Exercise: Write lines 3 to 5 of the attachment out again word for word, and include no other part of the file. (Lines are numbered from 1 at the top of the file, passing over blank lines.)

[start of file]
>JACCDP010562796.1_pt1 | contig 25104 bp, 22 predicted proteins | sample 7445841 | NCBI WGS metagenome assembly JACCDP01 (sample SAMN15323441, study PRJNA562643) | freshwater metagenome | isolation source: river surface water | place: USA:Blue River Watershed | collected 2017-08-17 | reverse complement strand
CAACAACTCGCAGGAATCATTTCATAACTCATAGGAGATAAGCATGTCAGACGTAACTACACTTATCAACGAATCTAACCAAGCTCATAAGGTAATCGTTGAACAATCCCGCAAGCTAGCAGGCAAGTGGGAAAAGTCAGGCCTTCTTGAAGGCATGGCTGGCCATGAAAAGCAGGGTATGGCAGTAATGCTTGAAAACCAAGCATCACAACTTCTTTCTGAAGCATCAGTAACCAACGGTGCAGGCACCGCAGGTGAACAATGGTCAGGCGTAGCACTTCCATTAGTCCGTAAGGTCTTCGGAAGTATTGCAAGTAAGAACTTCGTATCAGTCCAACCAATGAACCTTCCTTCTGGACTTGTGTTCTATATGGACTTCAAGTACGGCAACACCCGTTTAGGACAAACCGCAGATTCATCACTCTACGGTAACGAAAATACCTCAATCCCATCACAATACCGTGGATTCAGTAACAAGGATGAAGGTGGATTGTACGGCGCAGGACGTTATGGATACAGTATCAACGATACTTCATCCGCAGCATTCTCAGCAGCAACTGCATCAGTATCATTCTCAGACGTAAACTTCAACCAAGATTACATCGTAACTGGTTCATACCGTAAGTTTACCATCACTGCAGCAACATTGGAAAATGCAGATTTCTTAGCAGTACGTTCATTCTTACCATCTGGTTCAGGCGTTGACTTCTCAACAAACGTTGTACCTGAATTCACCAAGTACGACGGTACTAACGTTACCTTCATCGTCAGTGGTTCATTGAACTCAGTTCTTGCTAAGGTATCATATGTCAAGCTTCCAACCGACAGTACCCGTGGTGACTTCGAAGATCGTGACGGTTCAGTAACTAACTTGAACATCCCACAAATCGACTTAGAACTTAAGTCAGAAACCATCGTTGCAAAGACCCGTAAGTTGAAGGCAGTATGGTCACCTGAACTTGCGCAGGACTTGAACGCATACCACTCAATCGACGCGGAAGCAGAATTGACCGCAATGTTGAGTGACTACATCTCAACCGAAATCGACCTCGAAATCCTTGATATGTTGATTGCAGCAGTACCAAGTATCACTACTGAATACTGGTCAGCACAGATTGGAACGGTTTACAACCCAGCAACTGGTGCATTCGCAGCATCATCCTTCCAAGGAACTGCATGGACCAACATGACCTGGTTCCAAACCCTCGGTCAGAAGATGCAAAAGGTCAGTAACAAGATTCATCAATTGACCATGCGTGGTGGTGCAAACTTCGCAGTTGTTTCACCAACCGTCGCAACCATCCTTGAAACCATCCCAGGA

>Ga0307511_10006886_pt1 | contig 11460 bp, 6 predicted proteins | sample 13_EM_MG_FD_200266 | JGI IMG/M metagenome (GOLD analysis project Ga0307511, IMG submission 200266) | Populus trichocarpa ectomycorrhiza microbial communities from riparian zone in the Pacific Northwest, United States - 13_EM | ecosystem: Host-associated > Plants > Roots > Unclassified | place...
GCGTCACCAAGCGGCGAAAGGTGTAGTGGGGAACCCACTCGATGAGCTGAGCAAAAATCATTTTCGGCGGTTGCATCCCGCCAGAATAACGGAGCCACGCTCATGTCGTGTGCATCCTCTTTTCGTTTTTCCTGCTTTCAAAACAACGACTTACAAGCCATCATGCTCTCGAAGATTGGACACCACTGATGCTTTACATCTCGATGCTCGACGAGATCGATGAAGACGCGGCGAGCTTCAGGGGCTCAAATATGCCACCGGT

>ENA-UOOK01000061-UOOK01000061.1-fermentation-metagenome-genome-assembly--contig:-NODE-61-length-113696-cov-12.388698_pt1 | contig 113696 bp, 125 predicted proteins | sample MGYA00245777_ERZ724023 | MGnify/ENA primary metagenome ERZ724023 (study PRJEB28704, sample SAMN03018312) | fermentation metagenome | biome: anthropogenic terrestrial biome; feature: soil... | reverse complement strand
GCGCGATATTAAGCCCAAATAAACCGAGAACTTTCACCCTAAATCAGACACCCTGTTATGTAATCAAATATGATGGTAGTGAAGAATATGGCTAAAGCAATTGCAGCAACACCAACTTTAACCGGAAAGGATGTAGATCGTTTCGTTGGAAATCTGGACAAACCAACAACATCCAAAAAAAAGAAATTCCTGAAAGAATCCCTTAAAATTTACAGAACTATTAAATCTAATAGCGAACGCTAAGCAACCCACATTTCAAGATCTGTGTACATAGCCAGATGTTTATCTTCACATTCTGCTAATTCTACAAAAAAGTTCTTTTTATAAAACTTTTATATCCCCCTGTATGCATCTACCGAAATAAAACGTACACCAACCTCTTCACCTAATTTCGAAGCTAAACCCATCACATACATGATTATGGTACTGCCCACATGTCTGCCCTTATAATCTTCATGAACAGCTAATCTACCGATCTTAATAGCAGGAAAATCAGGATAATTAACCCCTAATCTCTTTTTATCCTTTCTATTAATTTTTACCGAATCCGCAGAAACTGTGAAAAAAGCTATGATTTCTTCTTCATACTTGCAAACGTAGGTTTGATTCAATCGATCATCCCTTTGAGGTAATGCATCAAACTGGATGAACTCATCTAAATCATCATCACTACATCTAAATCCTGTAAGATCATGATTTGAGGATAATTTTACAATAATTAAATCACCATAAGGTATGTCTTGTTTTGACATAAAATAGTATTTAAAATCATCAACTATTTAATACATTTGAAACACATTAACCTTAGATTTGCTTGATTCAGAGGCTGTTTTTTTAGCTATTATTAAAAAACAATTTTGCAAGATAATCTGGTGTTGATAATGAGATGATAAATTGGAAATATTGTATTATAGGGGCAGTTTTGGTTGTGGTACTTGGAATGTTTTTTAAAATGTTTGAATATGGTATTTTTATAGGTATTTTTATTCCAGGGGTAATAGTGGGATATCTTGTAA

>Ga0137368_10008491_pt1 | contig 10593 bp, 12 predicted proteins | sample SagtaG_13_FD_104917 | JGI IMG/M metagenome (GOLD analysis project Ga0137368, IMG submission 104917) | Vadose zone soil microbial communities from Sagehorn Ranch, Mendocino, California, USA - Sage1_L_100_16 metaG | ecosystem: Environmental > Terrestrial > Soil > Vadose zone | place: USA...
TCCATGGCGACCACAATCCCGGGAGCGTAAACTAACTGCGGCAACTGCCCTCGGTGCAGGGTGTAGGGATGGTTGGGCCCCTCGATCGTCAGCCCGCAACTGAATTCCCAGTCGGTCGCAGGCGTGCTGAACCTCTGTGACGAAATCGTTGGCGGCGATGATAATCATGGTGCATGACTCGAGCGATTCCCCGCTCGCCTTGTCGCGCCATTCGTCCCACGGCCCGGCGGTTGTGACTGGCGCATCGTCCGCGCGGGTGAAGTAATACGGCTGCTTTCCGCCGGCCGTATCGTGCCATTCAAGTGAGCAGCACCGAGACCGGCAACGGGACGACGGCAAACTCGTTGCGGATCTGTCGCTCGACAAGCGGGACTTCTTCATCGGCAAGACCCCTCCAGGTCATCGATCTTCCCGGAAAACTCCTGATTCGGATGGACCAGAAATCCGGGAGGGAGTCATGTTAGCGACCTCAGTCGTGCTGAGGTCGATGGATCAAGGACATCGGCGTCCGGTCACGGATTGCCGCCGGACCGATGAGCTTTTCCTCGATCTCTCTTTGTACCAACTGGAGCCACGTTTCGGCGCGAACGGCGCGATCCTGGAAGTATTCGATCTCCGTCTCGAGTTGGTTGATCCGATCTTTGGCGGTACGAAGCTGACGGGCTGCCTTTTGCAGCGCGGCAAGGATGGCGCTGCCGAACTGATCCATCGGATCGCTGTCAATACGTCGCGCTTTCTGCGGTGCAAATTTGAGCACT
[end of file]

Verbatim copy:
>Ga0307511_10006886_pt1 | contig 11460 bp, 6 predicted proteins | sample 13_EM_MG_FD_200266 | JGI IMG/M metagenome (GOLD analysis project Ga0307511, IMG submission 200266) | Populus trichocarpa ectomycorrhiza microbial communities from riparian zone in the Pacific Northwest, United States - 13_EM | ecosystem: Host-associated > Plants > Roots > Unclassified | place...
GCGTCACCAAGCGGCGAAAGGTGTAGTGGGGAACCCACTCGATGAGCTGAGCAAAAATCATTTTCGGCGGTTGCATCCCGCCAGAATAACGGAGCCACGCTCATGTCGTGTGCATCCTCTTTTCGTTTTTCCTGCTTTCAAAACAACGACTTACAAGCCATCATGCTCTCGAAGATTGGACACCACTGATGCTTTACATCTCGATGCTCGACGAGATCGATGAAGACGCGGCGAGCTTCAGGGGCTCAAATATGCCACCGGT

>ENA-UOOK01000061-UOOK01000061.1-fermentation-metagenome-genome-assembly--contig:-NODE-61-length-113696-cov-12.388698_pt1 | contig 113696 bp, 125 predicted proteins | sample MGYA00245777_ERZ724023 | MGnify/ENA primary metagenome ERZ724023 (study PRJEB28704, sample SAMN03018312) | fermentation metagenome | biome: anthropogenic terrestrial biome; feature: soil... | reverse complement strand